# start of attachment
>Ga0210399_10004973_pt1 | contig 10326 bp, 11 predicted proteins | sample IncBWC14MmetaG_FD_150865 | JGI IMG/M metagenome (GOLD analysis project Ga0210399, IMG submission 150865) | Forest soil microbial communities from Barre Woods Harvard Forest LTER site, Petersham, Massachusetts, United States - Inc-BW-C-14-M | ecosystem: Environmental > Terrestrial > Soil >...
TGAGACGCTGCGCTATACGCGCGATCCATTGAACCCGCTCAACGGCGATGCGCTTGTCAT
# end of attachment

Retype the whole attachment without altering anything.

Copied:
>Ga0210399_10004973_pt1 | contig 10326 bp, 11 predicted proteins | sample IncBWC14MmetaG_FD_150865 | JGI IMG/M metagenome (GOLD analysis project Ga0210399, IMG submission 150865) | Forest soil microbial communities from Barre Woods Harvard Forest LTER site, Petersham, Massachusetts, United States - Inc-BW-C-14-M | ecosystem: Environmental > Terrestrial > Soil >...
TGAGACGCTGCGCTATACGCGCGATCCATTGAACCCGCTCAACGGCGATGCGCTTGTCAT